Recent volatility in global affairs and the economy prompted FOMC to say that they would be reviewing ongoing global economic and financial developments and assess their implications for the global economic outlook.

Fed Chair Jerome Powell: Fed Is About To Embark On A Delicate Balancing Act

Chairman Powell said that current economic conditions have helped the Fed meet its dual mandate of maintaining maximum employment and stable economic growth, for which the Fed has set a benchmark of two percent annual growth for inflation. Current inflation is lower than expected and unemployment is near record lows. The Fed faces balancing interest rate increases with closely monitoring economic “cross currents”.

Chairman Powell said the Fed expects the median rate of economic growth to slow to 2.30 percent in 2019 as compared to 2018’s rate of 3.00 percent. The National Unemployment rate is expected to fall from its current rate of 3.70 percent to 3.50 percent by the end of 2019. Mr. Powell said that no course of action is predetermined and that Fed leaders will monitor economic and global developments on an ongoing basis.

 

Tags: , ,


| Comments off

What’s Ahead For Mortgage Rates This Week – December 17th, 2018

Posted in Financial Reports by Michigan Real Estate Expert on December 17th, 2018

What’s Ahead For Mortgage Rates This Week – December 17th, 2018Last week’s economic reports included readings on inflation and retail sales. Weekly readings on mortgage rates and new jobless claims were also released.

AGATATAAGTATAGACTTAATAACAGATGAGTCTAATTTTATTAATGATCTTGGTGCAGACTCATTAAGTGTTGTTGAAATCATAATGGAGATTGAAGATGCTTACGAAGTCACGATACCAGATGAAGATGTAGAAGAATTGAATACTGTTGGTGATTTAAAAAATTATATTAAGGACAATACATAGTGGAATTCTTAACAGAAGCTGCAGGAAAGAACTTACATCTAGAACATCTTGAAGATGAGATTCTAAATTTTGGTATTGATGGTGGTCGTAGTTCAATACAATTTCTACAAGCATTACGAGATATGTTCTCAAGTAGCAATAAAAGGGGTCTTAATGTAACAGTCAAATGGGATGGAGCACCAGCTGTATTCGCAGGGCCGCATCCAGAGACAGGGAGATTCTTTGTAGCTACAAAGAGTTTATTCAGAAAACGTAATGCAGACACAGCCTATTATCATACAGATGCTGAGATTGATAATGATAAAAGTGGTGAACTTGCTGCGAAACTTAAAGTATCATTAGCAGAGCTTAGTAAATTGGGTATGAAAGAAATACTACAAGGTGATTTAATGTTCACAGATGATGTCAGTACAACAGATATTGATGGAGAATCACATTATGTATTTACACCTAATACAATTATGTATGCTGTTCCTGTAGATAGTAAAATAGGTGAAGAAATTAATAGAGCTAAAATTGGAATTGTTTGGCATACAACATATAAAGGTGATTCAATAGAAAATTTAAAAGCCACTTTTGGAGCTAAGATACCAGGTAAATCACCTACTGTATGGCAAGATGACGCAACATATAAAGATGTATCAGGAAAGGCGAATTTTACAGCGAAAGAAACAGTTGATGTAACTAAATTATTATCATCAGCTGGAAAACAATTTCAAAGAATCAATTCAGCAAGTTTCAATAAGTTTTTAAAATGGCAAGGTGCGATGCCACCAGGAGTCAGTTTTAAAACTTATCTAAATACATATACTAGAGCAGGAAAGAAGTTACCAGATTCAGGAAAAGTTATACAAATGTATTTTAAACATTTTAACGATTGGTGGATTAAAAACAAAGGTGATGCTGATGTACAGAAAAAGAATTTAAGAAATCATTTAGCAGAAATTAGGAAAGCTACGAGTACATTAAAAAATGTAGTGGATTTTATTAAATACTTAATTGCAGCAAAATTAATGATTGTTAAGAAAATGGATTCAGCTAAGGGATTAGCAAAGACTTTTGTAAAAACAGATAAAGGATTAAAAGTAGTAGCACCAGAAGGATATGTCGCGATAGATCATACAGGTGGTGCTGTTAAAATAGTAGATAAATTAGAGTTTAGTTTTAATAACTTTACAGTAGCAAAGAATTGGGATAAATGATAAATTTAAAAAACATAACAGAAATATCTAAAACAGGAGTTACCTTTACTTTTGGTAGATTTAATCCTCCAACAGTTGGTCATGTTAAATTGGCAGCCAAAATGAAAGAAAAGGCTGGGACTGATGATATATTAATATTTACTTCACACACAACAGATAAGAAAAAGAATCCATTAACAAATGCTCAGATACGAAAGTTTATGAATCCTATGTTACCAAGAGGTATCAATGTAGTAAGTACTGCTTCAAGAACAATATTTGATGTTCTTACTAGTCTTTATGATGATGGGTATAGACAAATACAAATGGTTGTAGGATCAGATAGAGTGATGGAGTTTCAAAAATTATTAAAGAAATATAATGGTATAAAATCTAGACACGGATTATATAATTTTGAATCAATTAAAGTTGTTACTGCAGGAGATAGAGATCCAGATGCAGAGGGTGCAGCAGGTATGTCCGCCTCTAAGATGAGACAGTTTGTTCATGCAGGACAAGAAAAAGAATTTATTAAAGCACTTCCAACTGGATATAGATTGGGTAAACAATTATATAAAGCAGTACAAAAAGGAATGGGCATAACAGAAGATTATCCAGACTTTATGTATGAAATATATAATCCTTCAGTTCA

Retail Sales Grow, Inflation Unchanged in November

November retail sales grew by 0.20 percent in November as compared to expectations of 0.10 percent and October’s reading of 1.10 percent growth. Core retail sales, which exclude automotive sales, grew by 0.20 percent and met expectations. Analysts said online stores pushed retail sales growth in November.

Inflation held steady in November as expected. Inflation grew by 0.30 percent in October. Core inflation, which excludes volatile fuel and food sectors, rose by 0.20 percent, which matched October’s reading. Lower fuel prices contributed to the higher Core Price Index reading.

Mortgage Rates, New Jobless Claims

Freddie Mac reported lower mortgage rates last week, which caused an uptick in demand for homes. Rates for a 30-year fixed rate mortgage dropped by 12 basis points and averaged 4.63 percent. Mortgage rates for 15-year fixed rate mortgages dropped 14 basis points and averaged 4.07 percent.

Rates s for 5/1 adjustable rate mortgages averaged 4.06 percent and were three basis points lower than the prior week. Discount points averaged 0.50 percent for fixed rate mortgages and 0.30 percent for 5/1 adjustable rate mortgages.

Last week’s average mortgage rates were the lowest in three months and prompted would-be be home buyers to enter the market.

First-time Jobless claims fell to 206,000 new claims filed as compared to the prior week’s reading of 233,000 new jobless claims filed. Analysts expected 226,000 new claims to be filed. The surge in unemployment claims during the prior week was connected to an early Thanksgiving holiday.

Whats Ahead

This week’s scheduled economic reports include the National Association of Home Builders Housing Market Index, Commerce Department reports on housing starts and building permits issued. Sales of previously owned homes will be reported.